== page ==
“Those who understand…know that we don’t speak of what scares us in the fear that it may happen. By avoiding the subject, by not listening to our fears, we somehow think we are protected. If we did calculate the risks and odds, we wouldn’t race.”—Michael Barry: Le Metier
I went out to see the Man with the Hammer the other day.
I’ve been meaning to see him for awhile.
Tom told me of the trip to Duluth awhile back. An adventure, and when so few are to be found these days, you must take advantage of those still out there.
We prepared in our own ways, and by Saturday morning were all together enjoying buckwheat pancakes and Tom’s own strong Costa Rican brew. All four of us, you see, had found ourselves at a crossroads, and so we set out together to find what we could on the trip up. Soon enough, we found ourselves a little lost, but still in good spirits. A quick course correction and some espresso and we were once again on our way. Ride’s oftentimes have their own little bubble of conversation - that which is off limits in polite conversation is now fully open for discussion and questioning.
Three or so flats later (and one soft tire), we ended up at Tobie’s. If you’re not from Minnesota, that name probably means nothing to you. To Minnesotans, it represents the epitome of the half-way point. A restaurant that, if not for it’s lore, would probably receive no business.
Then we all began to hit our various walls. First stomach cramps for one of us. Shortly thereafter, I hit my own. The Man with the Hammer struck hard and fast and when the pain stopped, I knew I was in real trouble.
The wall was there, and it may have been real as much as imagined. My body had promptly said no and was fighting to get it’s way. This was the longest ride I had done; a year ago I would’ve said you were nuts to do something similar.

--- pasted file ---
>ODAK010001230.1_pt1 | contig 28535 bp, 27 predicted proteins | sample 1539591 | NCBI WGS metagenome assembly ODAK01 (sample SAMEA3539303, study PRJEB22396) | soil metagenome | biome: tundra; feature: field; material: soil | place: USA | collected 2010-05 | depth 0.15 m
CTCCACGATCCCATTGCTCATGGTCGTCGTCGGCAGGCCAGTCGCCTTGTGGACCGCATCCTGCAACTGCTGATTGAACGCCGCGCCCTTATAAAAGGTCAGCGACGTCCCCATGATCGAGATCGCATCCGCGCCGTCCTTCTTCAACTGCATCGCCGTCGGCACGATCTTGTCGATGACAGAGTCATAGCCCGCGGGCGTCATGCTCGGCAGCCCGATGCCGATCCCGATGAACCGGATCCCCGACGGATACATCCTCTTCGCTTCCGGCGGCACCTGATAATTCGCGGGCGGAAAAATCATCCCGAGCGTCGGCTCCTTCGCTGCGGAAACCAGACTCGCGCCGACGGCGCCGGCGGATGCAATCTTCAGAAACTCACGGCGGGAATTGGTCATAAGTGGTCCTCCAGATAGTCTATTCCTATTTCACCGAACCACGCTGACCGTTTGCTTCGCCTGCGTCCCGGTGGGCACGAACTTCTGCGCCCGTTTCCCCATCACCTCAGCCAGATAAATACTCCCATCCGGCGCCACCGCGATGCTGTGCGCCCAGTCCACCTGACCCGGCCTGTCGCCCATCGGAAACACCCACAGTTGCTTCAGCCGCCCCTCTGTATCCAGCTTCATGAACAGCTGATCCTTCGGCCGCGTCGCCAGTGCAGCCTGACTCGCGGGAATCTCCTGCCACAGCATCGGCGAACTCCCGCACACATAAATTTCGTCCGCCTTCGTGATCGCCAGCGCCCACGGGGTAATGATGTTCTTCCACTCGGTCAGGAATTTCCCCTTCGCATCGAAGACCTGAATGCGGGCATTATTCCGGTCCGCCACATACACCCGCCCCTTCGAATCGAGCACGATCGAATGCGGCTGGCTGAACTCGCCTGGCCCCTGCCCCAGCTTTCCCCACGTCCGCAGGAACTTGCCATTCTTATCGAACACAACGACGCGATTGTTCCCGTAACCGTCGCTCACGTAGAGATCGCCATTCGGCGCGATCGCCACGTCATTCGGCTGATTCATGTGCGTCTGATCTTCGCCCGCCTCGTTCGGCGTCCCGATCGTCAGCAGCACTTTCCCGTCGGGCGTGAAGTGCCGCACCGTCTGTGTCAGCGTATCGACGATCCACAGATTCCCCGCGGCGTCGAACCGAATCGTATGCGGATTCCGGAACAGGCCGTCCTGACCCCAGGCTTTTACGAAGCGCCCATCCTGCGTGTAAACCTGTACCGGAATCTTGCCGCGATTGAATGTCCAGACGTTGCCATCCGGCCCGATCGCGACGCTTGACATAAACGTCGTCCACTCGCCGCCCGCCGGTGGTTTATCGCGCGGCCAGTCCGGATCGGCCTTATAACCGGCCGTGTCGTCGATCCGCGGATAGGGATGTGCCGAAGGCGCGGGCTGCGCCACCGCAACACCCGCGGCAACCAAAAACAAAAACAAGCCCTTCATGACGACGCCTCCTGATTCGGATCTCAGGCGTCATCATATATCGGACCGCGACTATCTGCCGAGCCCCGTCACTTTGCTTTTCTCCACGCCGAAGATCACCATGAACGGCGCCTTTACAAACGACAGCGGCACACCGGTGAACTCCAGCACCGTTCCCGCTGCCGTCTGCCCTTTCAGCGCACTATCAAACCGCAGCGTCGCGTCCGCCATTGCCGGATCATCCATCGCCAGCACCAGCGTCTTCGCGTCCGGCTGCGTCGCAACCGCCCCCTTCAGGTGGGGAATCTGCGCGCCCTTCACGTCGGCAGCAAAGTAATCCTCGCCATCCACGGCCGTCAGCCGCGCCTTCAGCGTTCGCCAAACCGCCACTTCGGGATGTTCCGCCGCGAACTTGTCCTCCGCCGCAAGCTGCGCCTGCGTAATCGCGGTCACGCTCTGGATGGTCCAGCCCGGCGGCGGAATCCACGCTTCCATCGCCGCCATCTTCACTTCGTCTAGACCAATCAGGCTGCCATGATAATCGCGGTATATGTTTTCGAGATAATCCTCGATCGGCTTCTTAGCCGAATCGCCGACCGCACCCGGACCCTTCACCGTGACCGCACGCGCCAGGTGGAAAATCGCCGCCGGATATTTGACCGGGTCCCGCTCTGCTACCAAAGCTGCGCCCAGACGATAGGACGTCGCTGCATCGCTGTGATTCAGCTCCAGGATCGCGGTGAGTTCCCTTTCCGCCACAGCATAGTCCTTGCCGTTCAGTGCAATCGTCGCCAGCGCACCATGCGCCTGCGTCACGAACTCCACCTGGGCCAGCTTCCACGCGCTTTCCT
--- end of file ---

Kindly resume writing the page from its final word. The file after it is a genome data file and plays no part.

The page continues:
I had quit a couple of races towards the end of this season, a combination of life changes and trying to keep fitness at a high level for too long. This time I would not let my body get the better of me. This time my head had to win, because this was the big one. I could not stop.
So I did not.
Until we hit the forest. It had gotten late (nine or so) and we were riding almost blind through a state park. A narrowly avoided altercation with a porcupine and a blocked trail and soon Tom and I were at the Buffalo House about seven miles from the Superior Street and the lights we had looked forward to since six in the morning.
I called my father for the proverbial bail out; he obliged. And so we were left waiting. Tom was busy doing what he always does - making friends and spreading the bike gospel. I found myself in a doorway sitting on a bench completely wiped. My legs had cramped, my left achilles was inflamed and my stomach begging for some food. I waited.
I tried to figure out the lesson. What I had learned by doing this crazy thing and what was gained by damaging my body in such a way. Sure, a couple of days and I’d be fine, but it wasn’t really going to improve my fitness. Nothing that a quarter of time in the saddle wouldn’t of done.
I’m not sure if I found it. I do know, now, that it was probably just worth it to have done it. To have done something that I did not think was possible, and accomplish that with good friends.
The Man with the Hammer is just a man after all. Sometimes he fails.
It’s a tradition in our little community. A test for those who might want to join us, and a test for those already among us. I remember my first racing experience being the clinic that is put on by the Loons a week or two before the actual series starts. Calm, efficient and over before I realized I was there; exactly the opposite of the actual event.
We ride out in pairs, or other small numbers. Some drive. The staging area is, surprise, a parking lot. The tables are set up on a road divider, separating the course from the exit of the business loop. Get there early and it’s a relatively easy process, get there late and a line which rivals the DMV awaits you.
Last stretches, conversations, peeing. Futile attempts to explain to loved ones what you’re doing on this freezing April evening.
"It’s an open course."
The mustachioed man takes his place, and explains the rules. The Cat 4’s around me chuckle; some others too serious for jokes stand silent. Legs on top tubes, other straddling, all waiting. One last thought about how you should’ve gone one more time, and maybe three minutes is enough to get to the port-a-potty…